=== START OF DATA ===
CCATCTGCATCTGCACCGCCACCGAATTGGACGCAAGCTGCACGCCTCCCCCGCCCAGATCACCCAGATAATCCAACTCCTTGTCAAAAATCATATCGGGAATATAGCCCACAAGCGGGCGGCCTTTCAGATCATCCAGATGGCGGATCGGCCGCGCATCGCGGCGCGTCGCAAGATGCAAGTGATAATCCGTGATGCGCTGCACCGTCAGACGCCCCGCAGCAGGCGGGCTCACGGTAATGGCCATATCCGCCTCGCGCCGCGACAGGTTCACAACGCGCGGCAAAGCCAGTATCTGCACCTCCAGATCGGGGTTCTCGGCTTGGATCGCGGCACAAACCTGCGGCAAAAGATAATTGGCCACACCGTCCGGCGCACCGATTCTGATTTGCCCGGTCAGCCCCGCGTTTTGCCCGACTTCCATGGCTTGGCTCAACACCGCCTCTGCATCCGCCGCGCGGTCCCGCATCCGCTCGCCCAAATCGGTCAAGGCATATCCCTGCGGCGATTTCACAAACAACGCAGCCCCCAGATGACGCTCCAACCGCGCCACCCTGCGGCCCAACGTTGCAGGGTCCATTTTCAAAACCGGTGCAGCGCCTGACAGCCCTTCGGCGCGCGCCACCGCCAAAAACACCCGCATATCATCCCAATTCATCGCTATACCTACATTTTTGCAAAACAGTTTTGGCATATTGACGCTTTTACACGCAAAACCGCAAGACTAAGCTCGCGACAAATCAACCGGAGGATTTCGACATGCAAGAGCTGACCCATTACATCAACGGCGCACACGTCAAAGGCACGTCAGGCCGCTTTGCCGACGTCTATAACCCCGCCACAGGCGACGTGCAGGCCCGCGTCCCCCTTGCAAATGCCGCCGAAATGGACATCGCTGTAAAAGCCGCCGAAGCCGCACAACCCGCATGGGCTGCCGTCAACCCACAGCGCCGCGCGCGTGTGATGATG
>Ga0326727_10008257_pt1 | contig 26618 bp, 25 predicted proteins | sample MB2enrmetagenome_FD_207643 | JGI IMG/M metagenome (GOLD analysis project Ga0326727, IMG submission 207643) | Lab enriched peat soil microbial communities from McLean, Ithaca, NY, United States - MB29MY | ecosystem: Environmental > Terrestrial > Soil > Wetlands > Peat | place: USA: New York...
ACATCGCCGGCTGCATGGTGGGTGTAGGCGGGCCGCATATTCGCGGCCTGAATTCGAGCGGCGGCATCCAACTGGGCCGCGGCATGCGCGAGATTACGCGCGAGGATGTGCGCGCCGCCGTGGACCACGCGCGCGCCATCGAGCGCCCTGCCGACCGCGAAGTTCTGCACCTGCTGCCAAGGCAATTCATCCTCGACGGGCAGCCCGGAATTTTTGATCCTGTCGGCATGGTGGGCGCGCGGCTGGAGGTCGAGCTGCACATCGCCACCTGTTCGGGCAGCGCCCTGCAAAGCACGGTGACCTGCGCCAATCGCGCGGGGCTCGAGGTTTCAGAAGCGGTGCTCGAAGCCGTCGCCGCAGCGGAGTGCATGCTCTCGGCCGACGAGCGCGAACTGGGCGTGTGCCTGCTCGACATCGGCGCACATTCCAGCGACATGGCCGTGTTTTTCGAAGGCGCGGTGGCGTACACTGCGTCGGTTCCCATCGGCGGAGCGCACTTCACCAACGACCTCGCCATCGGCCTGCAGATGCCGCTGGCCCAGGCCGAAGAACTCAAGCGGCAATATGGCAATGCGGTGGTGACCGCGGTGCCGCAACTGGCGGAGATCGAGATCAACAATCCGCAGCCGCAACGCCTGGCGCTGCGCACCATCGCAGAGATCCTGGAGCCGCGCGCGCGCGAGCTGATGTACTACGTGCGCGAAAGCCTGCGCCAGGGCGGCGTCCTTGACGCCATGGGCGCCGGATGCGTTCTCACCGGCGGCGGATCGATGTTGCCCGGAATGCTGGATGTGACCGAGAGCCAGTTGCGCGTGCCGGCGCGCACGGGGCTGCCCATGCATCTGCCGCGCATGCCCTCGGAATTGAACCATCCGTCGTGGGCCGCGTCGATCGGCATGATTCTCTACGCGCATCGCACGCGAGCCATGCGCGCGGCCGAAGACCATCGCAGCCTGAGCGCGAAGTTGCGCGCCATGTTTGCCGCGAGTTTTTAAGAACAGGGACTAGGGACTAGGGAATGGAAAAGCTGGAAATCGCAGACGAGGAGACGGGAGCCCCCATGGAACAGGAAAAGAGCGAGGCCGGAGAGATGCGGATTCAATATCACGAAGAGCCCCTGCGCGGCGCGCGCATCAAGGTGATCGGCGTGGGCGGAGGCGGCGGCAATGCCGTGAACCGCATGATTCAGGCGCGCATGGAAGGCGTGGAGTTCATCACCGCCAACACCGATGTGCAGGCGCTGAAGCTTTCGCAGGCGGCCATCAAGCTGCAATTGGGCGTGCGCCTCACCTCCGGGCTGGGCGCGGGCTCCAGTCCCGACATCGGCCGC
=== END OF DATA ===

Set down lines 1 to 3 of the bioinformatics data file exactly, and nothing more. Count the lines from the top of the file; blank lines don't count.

CCATCTGCATCTGCACCGCCACCGAATTGGACGCAAGCTGCACGCCTCCCCCGCCCAGATCACCCAGATAATCCAACTCCTTGTCAAAAATCATATCGGGAATATAGCCCACAAGCGGGCGGCCTTTCAGATCATCCAGATGGCGGATCGGCCGCGCATCGCGGCGCGTCGCAAGATGCAAGTGATAATCCGTGATGCGCTGCACCGTCAGACGCCCCGCAGCAGGCGGGCTCACGGTAATGGCCATATCCGCCTCGCGCCGCGACAGGTTCACAACGCGCGGCAAAGCCAGTATCTGCACCTCCAGATCGGGGTTCTCGGCTTGGATCGCGGCACAAACCTGCGGCAAAAGATAATTGGCCACACCGTCCGGCGCACCGATTCTGATTTGCCCGGTCAGCCCCGCGTTTTGCCCGACTTCCATGGCTTGGCTCAACACCGCCTCTGCATCCGCCGCGCGGTCCCGCATCCGCTCGCCCAAATCGGTCAAGGCATATCCCTGCGGCGATTTCACAAACAACGCAGCCCCCAGATGACGCTCCAACCGCGCCACCCTGCGGCCCAACGTTGCAGGGTCCATTTTCAAAACCGGTGCAGCGCCTGACAGCCCTTCGGCGCGCGCCACCGCCAAAAACACCCGCATATCATCCCAATTCATCGCTATACCTACATTTTTGCAAAACAGTTTTGGCATATTGACGCTTTTACACGCAAAACCGCAAGACTAAGCTCGCGACAAATCAACCGGAGGATTTCGACATGCAAGAGCTGACCCATTACATCAACGGCGCACACGTCAAAGGCACGTCAGGCCGCTTTGCCGACGTCTATAACCCCGCCACAGGCGACGTGCAGGCCCGCGTCCCCCTTGCAAATGCCGCCGAAATGGACATCGCTGTAAAAGCCGCCGAAGCCGCACAACCCGCATGGGCTGCCGTCAACCCACAGCGCCGCGCGCGTGTGATGATG
>Ga0326727_10008257_pt1 | contig 26618 bp, 25 predicted proteins | sample MB2enrmetagenome_FD_207643 | JGI IMG/M metagenome (GOLD analysis project Ga0326727, IMG submission 207643) | Lab enriched peat soil microbial communities from McLean, Ithaca, NY, United States - MB29MY | ecosystem: Environmental > Terrestrial > Soil > Wetlands > Peat | place: USA: New York...
ACATCGCCGGCTGCATGGTGGGTGTAGGCGGGCCGCATATTCGCGGCCTGAATTCGAGCGGCGGCATCCAACTGGGCCGCGGCATGCGCGAGATTACGCGCGAGGATGTGCGCGCCGCCGTGGACCACGCGCGCGCCATCGAGCGCCCTGCCGACCGCGAAGTTCTGCACCTGCTGCCAAGGCAATTCATCCTCGACGGGCAGCCCGGAATTTTTGATCCTGTCGGCATGGTGGGCGCGCGGCTGGAGGTCGAGCTGCACATCGCCACCTGTTCGGGCAGCGCCCTGCAAAGCACGGTGACCTGCGCCAATCGCGCGGGGCTCGAGGTTTCAGAAGCGGTGCTCGAAGCCGTCGCCGCAGCGGAGTGCATGCTCTCGGCCGACGAGCGCGAACTGGGCGTGTGCCTGCTCGACATCGGCGCACATTCCAGCGACATGGCCGTGTTTTTCGAAGGCGCGGTGGCGTACACTGCGTCGGTTCCCATCGGCGGAGCGCACTTCACCAACGACCTCGCCATCGGCCTGCAGATGCCGCTGGCCCAGGCCGAAGAACTCAAGCGGCAATATGGCAATGCGGTGGTGACCGCGGTGCCGCAACTGGCGGAGATCGAGATCAACAATCCGCAGCCGCAACGCCTGGCGCTGCGCACCATCGCAGAGATCCTGGAGCCGCGCGCGCGCGAGCTGATGTACTACGTGCGCGAAAGCCTGCGCCAGGGCGGCGTCCTTGACGCCATGGGCGCCGGATGCGTTCTCACCGGCGGCGGATCGATGTTGCCCGGAATGCTGGATGTGACCGAGAGCCAGTTGCGCGTGCCGGCGCGCACGGGGCTGCCCATGCATCTGCCGCGCATGCCCTCGGAATTGAACCATCCGTCGTGGGCCGCGTCGATCGGCATGATTCTCTACGCGCATCGCACGCGAGCCATGCGCGCGGCCGAAGACCATCGCAGCCTGAGCGCGAAGTTGCGCGCCATGTTTGCCGCGAGTTTTTAAGAACAGGGACTAGGGACTAGGGAATGGAAAAGCTGGAAATCGCAGACGAGGAGACGGGAGCCCCCATGGAACAGGAAAAGAGCGAGGCCGGAGAGATGCGGATTCAATATCACGAAGAGCCCCTGCGCGGCGCGCGCATCAAGGTGATCGGCGTGGGCGGAGGCGGCGGCAATGCCGTGAACCGCATGATTCAGGCGCGCATGGAAGGCGTGGAGTTCATCACCGCCAACACCGATGTGCAGGCGCTGAAGCTTTCGCAGGCGGCCATCAAGCTGCAATTGGGCGTGCGCCTCACCTCCGGGCTGGGCGCGGGCTCCAGTCCCGACATCGGCCGC